Renoir Landscapes: 1865–1883
Edited by Colin B. Bailey, Christopher Riopelle, John House, Simon Kelly and John Zarobell.
198 illustrations 168 colour, 11½ x 10 inches
Pierre-Auguste Renoir (1841–1919) painted landscapes throughout his long career, but his major innovations came during his Impressionist period.
Inspired by Corot, Courbet, and the Barbizon painters, from the mid-1860s Renoir rapidly defined his distinctive style of quick, silvery brushstrokes, experimenting with color and structure, at times working alongside Monet, Sisley, and Pissarro, but often charting a more independent course.
This book reveals Renoir as one of the most audacious and original landscape artists of his age, a painter who moved decisively beyond his contemporaries towards an unparalleled painterly freedom.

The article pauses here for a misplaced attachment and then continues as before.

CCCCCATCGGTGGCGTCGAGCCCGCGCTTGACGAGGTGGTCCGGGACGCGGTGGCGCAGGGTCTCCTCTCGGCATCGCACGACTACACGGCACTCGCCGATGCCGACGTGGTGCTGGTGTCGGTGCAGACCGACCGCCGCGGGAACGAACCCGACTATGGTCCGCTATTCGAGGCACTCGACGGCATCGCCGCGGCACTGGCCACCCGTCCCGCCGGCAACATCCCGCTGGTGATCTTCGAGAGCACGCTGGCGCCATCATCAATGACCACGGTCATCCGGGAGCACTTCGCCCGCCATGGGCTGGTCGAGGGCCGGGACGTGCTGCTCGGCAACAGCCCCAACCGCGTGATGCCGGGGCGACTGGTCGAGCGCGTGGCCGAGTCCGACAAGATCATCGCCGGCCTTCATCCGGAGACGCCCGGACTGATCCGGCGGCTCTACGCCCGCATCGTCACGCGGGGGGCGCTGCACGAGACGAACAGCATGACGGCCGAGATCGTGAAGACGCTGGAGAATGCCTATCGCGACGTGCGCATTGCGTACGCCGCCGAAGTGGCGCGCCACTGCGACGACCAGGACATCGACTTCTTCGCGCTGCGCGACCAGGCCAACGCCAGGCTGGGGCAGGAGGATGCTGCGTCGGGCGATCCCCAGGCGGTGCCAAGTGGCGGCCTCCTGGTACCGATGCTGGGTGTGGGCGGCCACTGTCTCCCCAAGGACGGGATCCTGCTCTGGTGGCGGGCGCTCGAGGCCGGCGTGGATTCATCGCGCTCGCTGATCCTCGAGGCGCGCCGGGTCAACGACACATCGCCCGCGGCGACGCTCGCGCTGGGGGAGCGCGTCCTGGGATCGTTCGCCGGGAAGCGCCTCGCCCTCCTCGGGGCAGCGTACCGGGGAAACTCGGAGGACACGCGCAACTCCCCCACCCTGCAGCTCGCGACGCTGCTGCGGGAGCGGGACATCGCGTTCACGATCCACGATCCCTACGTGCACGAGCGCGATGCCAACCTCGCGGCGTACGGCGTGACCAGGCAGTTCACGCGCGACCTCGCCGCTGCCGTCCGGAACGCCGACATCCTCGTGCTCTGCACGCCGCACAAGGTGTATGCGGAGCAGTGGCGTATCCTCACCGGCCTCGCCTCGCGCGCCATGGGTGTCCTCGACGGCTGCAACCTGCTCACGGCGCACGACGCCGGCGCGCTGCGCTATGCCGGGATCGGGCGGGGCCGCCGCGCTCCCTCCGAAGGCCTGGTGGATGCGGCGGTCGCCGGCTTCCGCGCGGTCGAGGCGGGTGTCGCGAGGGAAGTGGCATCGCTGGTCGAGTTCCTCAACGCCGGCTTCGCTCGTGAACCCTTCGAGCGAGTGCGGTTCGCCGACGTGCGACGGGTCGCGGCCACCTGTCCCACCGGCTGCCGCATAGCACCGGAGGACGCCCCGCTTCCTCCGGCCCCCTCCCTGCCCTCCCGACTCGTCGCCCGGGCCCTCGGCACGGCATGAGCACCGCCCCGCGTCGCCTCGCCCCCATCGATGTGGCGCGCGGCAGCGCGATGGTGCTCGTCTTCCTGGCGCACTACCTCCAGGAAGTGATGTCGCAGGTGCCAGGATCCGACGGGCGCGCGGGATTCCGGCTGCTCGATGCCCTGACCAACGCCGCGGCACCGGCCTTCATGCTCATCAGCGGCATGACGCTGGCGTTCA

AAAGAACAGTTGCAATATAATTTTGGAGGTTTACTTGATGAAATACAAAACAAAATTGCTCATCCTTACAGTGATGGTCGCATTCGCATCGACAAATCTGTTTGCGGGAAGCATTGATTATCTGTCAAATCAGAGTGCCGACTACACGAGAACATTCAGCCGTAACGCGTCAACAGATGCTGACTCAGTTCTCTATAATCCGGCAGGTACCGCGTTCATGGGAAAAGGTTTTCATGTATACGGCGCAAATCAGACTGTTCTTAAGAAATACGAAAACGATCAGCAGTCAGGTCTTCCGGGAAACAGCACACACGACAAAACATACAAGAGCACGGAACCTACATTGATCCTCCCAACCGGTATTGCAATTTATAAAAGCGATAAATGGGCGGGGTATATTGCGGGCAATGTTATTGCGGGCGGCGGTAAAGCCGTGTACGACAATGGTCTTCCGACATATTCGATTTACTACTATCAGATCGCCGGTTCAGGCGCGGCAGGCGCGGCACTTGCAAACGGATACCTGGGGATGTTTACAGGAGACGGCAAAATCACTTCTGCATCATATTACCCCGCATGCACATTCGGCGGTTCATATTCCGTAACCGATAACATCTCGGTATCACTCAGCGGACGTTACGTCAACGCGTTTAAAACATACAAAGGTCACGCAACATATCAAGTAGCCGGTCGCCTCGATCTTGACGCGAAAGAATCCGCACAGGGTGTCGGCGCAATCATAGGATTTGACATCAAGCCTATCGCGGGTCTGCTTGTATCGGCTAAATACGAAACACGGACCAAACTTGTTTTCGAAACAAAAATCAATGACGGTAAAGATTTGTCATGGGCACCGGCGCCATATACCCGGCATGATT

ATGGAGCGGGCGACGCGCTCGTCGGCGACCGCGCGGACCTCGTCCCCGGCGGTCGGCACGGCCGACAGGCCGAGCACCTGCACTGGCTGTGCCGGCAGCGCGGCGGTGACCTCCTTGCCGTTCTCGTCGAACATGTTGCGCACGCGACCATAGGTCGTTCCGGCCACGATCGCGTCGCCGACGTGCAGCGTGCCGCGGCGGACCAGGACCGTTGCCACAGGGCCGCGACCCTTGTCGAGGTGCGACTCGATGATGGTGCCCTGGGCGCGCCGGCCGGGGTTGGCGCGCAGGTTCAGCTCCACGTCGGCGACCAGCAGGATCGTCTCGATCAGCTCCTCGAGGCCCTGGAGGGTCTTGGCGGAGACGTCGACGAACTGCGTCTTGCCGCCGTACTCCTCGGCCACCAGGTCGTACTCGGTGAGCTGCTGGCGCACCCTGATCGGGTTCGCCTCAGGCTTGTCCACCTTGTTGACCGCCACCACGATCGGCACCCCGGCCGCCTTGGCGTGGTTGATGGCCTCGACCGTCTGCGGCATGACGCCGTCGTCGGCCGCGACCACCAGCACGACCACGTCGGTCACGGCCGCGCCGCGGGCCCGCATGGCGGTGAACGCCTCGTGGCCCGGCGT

The trailblazing Impressionist canvases of the 1870s are surveyed along with the innovative works of the early 1880s, when Renoir's travels to Algeria and Italy inspired him to new levels of coloristic intensity.
This richly illustrated book demonstrates that Renoir's experiments with form and color were radical in ways that have not been fully acknowledged even today, and explores their influence on the development of modern art.
Important findings on the chronology of his works make Renoir Landscapes: 1865–1883 the most thorough assessment of this aspect of his career.